Here is a copy of The Valuation Law Review - Vol 17 Issue 2 September 2011 Taxation Decisions of The Canadian Institute of Chartered Business Valuators (CICBV). In this edition it discusses Marechaux, Lemberg, Lockie, Innovative Gifting and Russell and we have been able to reproduce the whole journal with the permission of the CICBV. The editor is Dennis Turnbull, CBV.
“Valuation Law Review Volume 17, Issue 2, copyright by The Canadian Institute of Chartered Business Valuators, http://www.cicbv.ca 277 Wellington St. West, Suite 710, Toronto, ON, M5V 3H2, is reproduced with permission.”
Here are some blurbs from the Valuation Law Review with more details in the edition at The Valuation Law Review - Vol 17 Issue 2 September 2011.
Lemberg, et al. v. Perris
Ontario Superior Court of Justice, June 30, 2010 (Docket: 682/07)
The plaintiffs sued their accountant for breach of fiduciary duty. They had relied on his recommendation to invest in an ultimately unsuccessful artwork charitable donation scheme. Subsequent to the
dismissal of a Tax Court test case on the scheme they discovered that their accountant had received an undisclosed commission for inducing them to invest in the tax avoidance program. They sued him for breach of his fiduciary duty to them. The Court found for the plaintiffs.
Innovative Gifting Inc. and the House of the Good Shepherd, et al.
Ontario Superior Court of Justice  O.J. No. 2210
Innovative Gifting Inc. sought court approval to enforce a written agreement with the respondent charities for the payment of fees for services rendered. Gifting had promised to secure donations of cash and shares for the charities in exchange for a fixed percentage of the donations. The respondents claimed that Gifting had made material and fraudulent misrepresentations to them about the nature of the donations, the legality of its gift-giving program, and the fees to be charged. The Court decided that the agreements between Gifting and the respondents were void or voidable because they were contrary to public policy, stating that Gifting’s scheme of promising donations of allegedly valuable shares which were worthless or never provided, and requiring fictitious tax receipts for shares that were never donated, was fraudulent.
Elizabeth M. Russell, et al. v. The Queen
2010 TCC 548
An art donation case essentially indistinguishable on the facts from Nash, Klotz, and Nguyen (reviewed in the prior issues of this publication). The Appellants attempted, unsuccessfully, to convince the Tax Court that all of the previous decisions on this issue had been incorrectly decided because the Courts had used the wrong reference market in valuing the artwork. The Court concluded that there was no comparable reference market in the commercial art industry because the market in which the parties were operating was not an art market but was a charitable receipt market and that the price the Appellants paid for the art was the correct fair market value.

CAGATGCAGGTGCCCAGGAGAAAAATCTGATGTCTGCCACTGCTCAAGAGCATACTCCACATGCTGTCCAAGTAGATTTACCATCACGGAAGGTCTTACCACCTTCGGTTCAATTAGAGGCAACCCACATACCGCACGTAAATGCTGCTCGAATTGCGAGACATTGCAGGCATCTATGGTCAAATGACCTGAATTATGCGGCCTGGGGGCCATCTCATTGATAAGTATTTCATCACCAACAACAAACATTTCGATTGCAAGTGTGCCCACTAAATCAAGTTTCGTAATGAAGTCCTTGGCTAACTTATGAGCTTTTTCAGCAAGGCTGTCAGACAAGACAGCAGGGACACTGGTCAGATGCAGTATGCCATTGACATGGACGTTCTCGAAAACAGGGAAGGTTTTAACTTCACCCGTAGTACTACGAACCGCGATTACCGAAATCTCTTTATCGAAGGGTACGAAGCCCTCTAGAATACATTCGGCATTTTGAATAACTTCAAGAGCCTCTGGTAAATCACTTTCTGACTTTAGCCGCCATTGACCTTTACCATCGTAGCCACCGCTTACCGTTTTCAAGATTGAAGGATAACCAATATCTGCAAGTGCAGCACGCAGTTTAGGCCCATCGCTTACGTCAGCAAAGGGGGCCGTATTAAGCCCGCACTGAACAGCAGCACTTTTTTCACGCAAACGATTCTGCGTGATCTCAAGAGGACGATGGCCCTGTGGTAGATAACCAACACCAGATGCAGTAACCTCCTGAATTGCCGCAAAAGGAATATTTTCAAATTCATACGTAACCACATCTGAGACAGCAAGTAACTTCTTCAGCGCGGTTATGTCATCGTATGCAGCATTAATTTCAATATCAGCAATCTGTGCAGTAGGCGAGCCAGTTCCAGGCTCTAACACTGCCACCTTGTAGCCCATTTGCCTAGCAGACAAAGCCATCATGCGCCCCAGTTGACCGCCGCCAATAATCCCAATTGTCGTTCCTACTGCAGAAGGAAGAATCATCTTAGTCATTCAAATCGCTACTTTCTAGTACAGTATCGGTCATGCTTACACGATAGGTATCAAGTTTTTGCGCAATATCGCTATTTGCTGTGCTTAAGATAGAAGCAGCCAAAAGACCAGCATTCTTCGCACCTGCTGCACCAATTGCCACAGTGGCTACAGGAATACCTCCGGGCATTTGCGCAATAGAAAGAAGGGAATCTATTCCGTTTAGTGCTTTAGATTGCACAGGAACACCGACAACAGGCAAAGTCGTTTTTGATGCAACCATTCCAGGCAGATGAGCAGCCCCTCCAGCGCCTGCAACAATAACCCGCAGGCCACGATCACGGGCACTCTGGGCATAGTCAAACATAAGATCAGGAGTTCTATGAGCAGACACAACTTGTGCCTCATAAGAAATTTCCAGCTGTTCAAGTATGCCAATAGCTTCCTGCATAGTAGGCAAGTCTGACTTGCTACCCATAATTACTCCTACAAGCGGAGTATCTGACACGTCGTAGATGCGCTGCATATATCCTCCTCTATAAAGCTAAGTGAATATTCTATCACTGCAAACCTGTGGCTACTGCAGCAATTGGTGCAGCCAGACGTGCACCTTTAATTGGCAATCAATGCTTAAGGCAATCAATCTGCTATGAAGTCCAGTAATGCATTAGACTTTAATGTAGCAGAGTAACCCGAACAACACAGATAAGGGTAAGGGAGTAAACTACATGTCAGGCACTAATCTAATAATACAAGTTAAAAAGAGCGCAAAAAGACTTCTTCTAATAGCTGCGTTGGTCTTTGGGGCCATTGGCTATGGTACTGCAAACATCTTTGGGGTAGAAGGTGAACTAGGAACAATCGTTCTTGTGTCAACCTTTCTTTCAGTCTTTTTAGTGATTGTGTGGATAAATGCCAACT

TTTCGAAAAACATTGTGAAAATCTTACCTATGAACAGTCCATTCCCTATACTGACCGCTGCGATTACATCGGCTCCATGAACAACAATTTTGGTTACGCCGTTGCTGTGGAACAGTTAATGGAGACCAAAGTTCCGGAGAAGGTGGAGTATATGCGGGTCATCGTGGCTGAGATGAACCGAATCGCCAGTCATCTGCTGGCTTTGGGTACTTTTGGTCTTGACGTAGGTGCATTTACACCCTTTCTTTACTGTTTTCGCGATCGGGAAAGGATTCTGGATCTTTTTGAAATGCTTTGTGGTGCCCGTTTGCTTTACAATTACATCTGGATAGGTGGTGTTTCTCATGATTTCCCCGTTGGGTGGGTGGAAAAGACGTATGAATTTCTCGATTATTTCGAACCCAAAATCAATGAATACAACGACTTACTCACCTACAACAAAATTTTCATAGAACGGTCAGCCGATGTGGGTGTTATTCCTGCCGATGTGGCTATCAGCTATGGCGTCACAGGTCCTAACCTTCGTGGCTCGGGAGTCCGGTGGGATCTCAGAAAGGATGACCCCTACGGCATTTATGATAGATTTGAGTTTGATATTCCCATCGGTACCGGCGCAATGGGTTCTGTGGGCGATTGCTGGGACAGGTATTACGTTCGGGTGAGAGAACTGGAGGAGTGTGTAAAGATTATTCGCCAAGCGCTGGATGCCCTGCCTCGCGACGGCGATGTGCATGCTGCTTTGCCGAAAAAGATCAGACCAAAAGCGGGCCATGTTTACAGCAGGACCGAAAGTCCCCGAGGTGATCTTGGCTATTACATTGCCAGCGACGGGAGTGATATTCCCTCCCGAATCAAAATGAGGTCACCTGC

Robert D. G. Lockie v. The Queen
2010 TCC 142
A charitable donation decision where the gifted items were gel pens, toothbrushes and school packs. The charity issued donation receipts to the Appellant at an amount over five times greater than his actual cost for the items. At trial the Appellant presented expert testimony which defended the claimed donation amount on the basis that the fair market value of the items should be based on their Canadian retail level selling prices. The Tax Court concluded that the charity could have purchased the donated items directly from the same vendor used by the Appellant and paid the same price as the Appellant. The Tax Court therefore only allowed the Appellant a fair market value equal to his actual cost. This decision has been appealed to the Federal Court of Appeal.
Maréchaux v. The Queen
2009 TCC 587
2010 FCA 287
Application for Leave to Appeal to the Supreme Court of Canada dismissed
This was the first Tax Court decision regarding the “levered donation” charitable donation programs. The Appellant had made a cash donation from his own funds of $30,000 and received a donation receipt for $100,000. The $70,000 difference between the two amounts was financed through a twenty year interest free loan. At trial the Crown argued that the Appellant had not made a gift because he had received back valuable consideration, being the financing arrangement. The Tax Court agreed with the Crown’s position and denied the appeal. Mr. Maréchaux appealed to the Federal Court of Appeal (FCA) which confirmed the Tax Court decision. Mr. Maréchaux filed for Leave to Appeal at the Supreme Court of Canada. His application for Leave to Appeal was dismissed with costs on June 9, 2011.
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Mark Blumberg is a partner at the law firm of Blumberg Segal LLP in Toronto and works almost exclusively in the areas of non-profit and charity law.